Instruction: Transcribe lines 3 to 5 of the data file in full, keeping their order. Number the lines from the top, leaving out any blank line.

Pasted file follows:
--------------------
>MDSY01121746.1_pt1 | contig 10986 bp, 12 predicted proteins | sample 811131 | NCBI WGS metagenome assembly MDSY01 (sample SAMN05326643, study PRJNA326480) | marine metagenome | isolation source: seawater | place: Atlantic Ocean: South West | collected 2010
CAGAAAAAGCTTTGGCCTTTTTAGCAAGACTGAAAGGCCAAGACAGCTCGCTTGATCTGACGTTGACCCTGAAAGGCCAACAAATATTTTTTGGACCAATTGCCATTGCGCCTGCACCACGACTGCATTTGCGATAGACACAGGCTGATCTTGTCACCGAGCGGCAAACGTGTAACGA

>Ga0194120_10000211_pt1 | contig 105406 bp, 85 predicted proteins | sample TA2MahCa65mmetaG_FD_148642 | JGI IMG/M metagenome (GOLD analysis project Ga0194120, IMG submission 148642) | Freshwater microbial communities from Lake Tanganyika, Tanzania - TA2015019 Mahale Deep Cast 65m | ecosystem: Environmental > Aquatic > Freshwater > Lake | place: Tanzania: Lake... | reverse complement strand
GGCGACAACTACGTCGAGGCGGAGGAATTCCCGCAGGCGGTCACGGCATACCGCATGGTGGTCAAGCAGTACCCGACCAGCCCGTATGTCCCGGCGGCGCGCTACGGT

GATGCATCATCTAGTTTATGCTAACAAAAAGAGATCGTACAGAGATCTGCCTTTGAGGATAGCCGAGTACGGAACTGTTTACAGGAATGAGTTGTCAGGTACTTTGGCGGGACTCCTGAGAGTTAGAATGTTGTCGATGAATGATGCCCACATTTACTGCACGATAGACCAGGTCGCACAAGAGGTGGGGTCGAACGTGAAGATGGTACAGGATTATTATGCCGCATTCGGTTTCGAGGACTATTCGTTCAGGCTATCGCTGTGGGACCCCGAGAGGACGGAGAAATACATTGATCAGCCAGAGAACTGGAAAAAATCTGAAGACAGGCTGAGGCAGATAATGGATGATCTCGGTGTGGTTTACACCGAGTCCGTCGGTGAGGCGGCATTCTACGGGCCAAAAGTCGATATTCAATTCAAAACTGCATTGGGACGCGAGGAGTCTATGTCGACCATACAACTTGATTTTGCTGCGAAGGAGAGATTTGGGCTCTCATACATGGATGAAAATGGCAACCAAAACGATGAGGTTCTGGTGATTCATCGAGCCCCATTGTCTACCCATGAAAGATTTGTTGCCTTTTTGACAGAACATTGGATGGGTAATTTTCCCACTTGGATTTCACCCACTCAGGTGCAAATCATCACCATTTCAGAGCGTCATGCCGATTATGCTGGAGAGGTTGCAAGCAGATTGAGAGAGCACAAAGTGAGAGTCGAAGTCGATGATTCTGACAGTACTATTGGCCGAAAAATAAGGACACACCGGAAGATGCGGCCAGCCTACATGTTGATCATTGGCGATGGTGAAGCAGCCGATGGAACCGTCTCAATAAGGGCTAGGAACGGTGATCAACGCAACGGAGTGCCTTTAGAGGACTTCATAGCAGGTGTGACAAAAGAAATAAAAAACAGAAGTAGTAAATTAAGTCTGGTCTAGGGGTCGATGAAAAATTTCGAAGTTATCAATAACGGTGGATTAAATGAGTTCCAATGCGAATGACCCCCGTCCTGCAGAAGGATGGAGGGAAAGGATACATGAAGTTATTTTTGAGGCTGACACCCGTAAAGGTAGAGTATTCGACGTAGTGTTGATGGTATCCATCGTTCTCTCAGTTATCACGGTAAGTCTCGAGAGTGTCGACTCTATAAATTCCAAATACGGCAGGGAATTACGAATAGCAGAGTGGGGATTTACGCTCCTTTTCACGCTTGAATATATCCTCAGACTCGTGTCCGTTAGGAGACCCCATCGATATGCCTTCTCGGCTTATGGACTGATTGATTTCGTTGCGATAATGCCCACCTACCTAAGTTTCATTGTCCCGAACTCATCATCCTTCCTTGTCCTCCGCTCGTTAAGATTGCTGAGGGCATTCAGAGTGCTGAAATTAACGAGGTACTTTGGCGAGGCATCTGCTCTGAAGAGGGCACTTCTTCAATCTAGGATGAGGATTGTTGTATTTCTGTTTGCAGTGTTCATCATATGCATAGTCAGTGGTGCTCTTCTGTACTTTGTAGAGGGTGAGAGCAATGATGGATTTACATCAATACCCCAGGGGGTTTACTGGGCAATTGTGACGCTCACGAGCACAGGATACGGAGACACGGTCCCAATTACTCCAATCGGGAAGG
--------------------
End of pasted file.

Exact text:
>Ga0194120_10000211_pt1 | contig 105406 bp, 85 predicted proteins | sample TA2MahCa65mmetaG_FD_148642 | JGI IMG/M metagenome (GOLD analysis project Ga0194120, IMG submission 148642) | Freshwater microbial communities from Lake Tanganyika, Tanzania - TA2015019 Mahale Deep Cast 65m | ecosystem: Environmental > Aquatic > Freshwater > Lake | place: Tanzania: Lake... | reverse complement strand
GGCGACAACTACGTCGAGGCGGAGGAATTCCCGCAGGCGGTCACGGCATACCGCATGGTGGTCAAGCAGTACCCGACCAGCCCGTATGTCCCGGCGGCGCGCTACGGT

GATGCATCATCTAGTTTATGCTAACAAAAAGAGATCGTACAGAGATCTGCCTTTGAGGATAGCCGAGTACGGAACTGTTTACAGGAATGAGTTGTCAGGTACTTTGGCGGGACTCCTGAGAGTTAGAATGTTGTCGATGAATGATGCCCACATTTACTGCACGATAGACCAGGTCGCACAAGAGGTGGGGTCGAACGTGAAGATGGTACAGGATTATTATGCCGCATTCGGTTTCGAGGACTATTCGTTCAGGCTATCGCTGTGGGACCCCGAGAGGACGGAGAAATACATTGATCAGCCAGAGAACTGGAAAAAATCTGAAGACAGGCTGAGGCAGATAATGGATGATCTCGGTGTGGTTTACACCGAGTCCGTCGGTGAGGCGGCATTCTACGGGCCAAAAGTCGATATTCAATTCAAAACTGCATTGGGACGCGAGGAGTCTATGTCGACCATACAACTTGATTTTGCTGCGAAGGAGAGATTTGGGCTCTCATACATGGATGAAAATGGCAACCAAAACGATGAGGTTCTGGTGATTCATCGAGCCCCATTGTCTACCCATGAAAGATTTGTTGCCTTTTTGACAGAACATTGGATGGGTAATTTTCCCACTTGGATTTCACCCACTCAGGTGCAAATCATCACCATTTCAGAGCGTCATGCCGATTATGCTGGAGAGGTTGCAAGCAGATTGAGAGAGCACAAAGTGAGAGTCGAAGTCGATGATTCTGACAGTACTATTGGCCGAAAAATAAGGACACACCGGAAGATGCGGCCAGCCTACATGTTGATCATTGGCGATGGTGAAGCAGCCGATGGAACCGTCTCAATAAGGGCTAGGAACGGTGATCAACGCAACGGAGTGCCTTTAGAGGACTTCATAGCAGGTGTGACAAAAGAAATAAAAAACAGAAGTAGTAAATTAAGTCTGGTCTAGGGGTCGATGAAAAATTTCGAAGTTATCAATAACGGTGGATTAAATGAGTTCCAATGCGAATGACCCCCGTCCTGCAGAAGGATGGAGGGAAAGGATACATGAAGTTATTTTTGAGGCTGACACCCGTAAAGGTAGAGTATTCGACGTAGTGTTGATGGTATCCATCGTTCTCTCAGTTATCACGGTAAGTCTCGAGAGTGTCGACTCTATAAATTCCAAATACGGCAGGGAATTACGAATAGCAGAGTGGGGATTTACGCTCCTTTTCACGCTTGAATATATCCTCAGACTCGTGTCCGTTAGGAGACCCCATCGATATGCCTTCTCGGCTTATGGACTGATTGATTTCGTTGCGATAATGCCCACCTACCTAAGTTTCATTGTCCCGAACTCATCATCCTTCCTTGTCCTCCGCTCGTTAAGATTGCTGAGGGCATTCAGAGTGCTGAAATTAACGAGGTACTTTGGCGAGGCATCTGCTCTGAAGAGGGCACTTCTTCAATCTAGGATGAGGATTGTTGTATTTCTGTTTGCAGTGTTCATCATATGCATAGTCAGTGGTGCTCTTCTGTACTTTGTAGAGGGTGAGAGCAATGATGGATTTACATCAATACCCCAGGGGGTTTACTGGGCAATTGTGACGCTCACGAGCACAGGATACGGAGACACGGTCCCAATTACTCCAATCGGGAAGG